Many of the buildings along Byron Street in Boston were built in the mid-19th century as stables for wealthy residents of the Beacon Hill and Back Bay. Three similar private stables were constructed in 1865 for owners, but all three were purchased by George Gardner Hall, a wealthy hotelier and developer in Boston. Gardner demolished the three stables in 1895 and hired Boston architect William Whitney Lewis to furnish plans for a more stately stable building. The Romanesque Revival stable featured an entrance and exit set within the large Syrian arches on the facade. The building featured stalls for horses, a carriage room, harness room, and office on the ground floor, with storage space for hay, sleeping chambers for stable-hands, and living room with kitchen. The building allowed for wealthy residents to rent space for their horses if they didn’t have a stable of their own. The stable also likely provided carriages to Hall’s hotel downtown. A developer purchased the building after attempts were made in the 20th century to convert the building into a private auto garage. In the 1960s, he hired local architect Goody & Clancy Associates, who renovated the building, restoring the exterior and converted it into three housing units. There are three stone medallions on the facade that read “G.G.H” “No. 13” and “1895” which keep the stable’s history alive.
There is something so charming about old stable buildings in Boston! This stable (like the Garcelon-Sears Stable of the last post) is located on Byron Street in Beacon Hill Flat. This stable building is older, and originally was two stories, similar to the others on the street. The stable was constructed in the mid-1860s for Margaret Barker Sigourney, a wealthy widow who lived nearby in Back Bay. After other owners, by 1922, a coachman named James F. Burke owned and lived in the stable. The painted sign on the lintel over the vehicle door reading “Burke’s Hack & Livery Stable” apparently remains from this period. Burke also added the mansard roof at this time, evident from historic maps. The stable was eventually converted to a single-family home. Could you live in an old stable?
Located in what historian Samuel Eliot Morison dubbed the “horsey end of town”, this stable in the Flat of Beacon Hill is built on 19th century-made land along the Charles River. The sub-area of Beacon Hill is best-known for the prevalence of old stables and carriage houses, converted to residential use. This stable dates to around 1860, when many of the Boston Brahmins of Beacon Hill either built their own private stables or rented space in a livery stable. By 1870, Alsom Garcelon was listed in city directories as a stablekeeper here, and he managed a number of others in the vicinity. After Garcelon’s death, the stable was owned by the wealthy Sears Family, who boarded some of their horses here. By the 1920s, the building was converted to a clubhouse, known as the Byron Street House. The clubhouse was largely rebuilt by architects Putnam & Cox, who also re-designed the interior space to a more social atmosphere. The former stable was later occupied as the Bishop-Lee School of Theater, run by Paul and Emily (Perry) Bishop. By 1970, it was converted again, but to a single-family home, which it remains to this day.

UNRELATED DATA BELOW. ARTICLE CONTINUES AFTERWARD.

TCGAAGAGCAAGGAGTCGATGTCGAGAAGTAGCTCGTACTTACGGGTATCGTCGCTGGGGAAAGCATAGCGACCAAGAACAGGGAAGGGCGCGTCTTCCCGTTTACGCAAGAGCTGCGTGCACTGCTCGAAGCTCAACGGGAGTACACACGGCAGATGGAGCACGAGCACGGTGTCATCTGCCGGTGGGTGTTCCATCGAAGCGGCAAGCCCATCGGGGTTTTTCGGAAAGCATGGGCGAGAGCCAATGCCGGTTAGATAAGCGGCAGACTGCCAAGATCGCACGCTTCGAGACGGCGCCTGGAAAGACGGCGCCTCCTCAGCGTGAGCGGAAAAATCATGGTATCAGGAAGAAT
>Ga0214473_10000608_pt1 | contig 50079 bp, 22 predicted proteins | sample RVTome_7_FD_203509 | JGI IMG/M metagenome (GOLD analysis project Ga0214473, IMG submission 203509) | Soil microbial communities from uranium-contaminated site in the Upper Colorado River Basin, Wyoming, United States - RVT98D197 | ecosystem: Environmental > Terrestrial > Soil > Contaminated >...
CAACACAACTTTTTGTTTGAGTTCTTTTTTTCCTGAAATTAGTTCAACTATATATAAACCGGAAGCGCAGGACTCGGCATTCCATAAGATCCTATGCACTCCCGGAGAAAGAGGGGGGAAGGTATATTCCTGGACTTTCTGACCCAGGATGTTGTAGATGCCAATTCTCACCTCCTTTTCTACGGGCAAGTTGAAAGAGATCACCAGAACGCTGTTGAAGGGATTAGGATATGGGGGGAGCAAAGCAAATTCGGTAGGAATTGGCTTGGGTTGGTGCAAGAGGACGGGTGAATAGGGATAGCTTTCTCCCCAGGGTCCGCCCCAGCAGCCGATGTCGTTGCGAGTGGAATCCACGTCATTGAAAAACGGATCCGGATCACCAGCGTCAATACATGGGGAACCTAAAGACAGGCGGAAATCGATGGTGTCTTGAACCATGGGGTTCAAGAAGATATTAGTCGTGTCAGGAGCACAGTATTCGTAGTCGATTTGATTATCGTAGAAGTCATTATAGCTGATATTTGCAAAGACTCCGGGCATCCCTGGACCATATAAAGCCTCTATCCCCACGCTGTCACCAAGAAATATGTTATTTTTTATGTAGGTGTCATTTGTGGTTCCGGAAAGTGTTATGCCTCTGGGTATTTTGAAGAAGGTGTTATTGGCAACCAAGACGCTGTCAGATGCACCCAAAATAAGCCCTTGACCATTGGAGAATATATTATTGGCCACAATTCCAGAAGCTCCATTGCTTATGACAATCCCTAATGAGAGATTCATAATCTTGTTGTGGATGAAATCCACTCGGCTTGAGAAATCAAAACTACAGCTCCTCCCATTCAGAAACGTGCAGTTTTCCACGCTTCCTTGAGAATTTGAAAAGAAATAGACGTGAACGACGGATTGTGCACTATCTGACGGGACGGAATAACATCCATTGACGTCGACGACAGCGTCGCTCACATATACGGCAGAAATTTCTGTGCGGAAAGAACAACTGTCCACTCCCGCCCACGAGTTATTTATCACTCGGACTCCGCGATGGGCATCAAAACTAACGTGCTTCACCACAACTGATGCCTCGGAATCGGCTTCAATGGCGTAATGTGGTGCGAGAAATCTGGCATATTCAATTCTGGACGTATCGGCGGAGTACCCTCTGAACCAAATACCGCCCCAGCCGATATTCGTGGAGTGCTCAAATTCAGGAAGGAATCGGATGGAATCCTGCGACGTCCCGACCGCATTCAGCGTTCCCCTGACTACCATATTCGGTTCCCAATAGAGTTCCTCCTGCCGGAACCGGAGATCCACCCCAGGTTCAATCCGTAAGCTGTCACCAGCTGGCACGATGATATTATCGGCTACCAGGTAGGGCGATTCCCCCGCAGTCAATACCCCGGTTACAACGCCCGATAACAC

Commonwealth Avenue in Boston’s Back Bay neighborhood is a dream, no matter what time of year, though I am a huge fan of it in the winter so the leaves don’t obscure the architectural details! This home just steps from the Public Garden was built in 1903 for Walter Baylies (1862-1936) and his wife, Charlotte. The couple had purchased a c.1860 Second Empire mansion (basically a sister house or twin to the adjacent at 3 Commonwealth Ave), and demolished it for a more “modern” residence. Baylies was extremely wealthy with investments in nearly everything, and he wanted his city residence to stand out amongst the earlier, brick and brownstone townhouses on the eastern edge of the neighborhood. Architect Arthur Rice designed the house in the Renaissance Revival style, and it is finished with Indiana Limestone. Of particular note is the one-story ballroom, which was built to the side of the home, set back behind a small garden. An empty house lot, formerly occupied by a stable, was used simply for the Baylies’ ballroom, constructed in 1909 for their daughter. Talk about a status symbol! The home was purchased by Walter’s heirs in 1941 by the Boston Center for Adult Education. The home was again purchased in 2020, and is back to a single-family home! I can’t even imagine how stunning the interior is!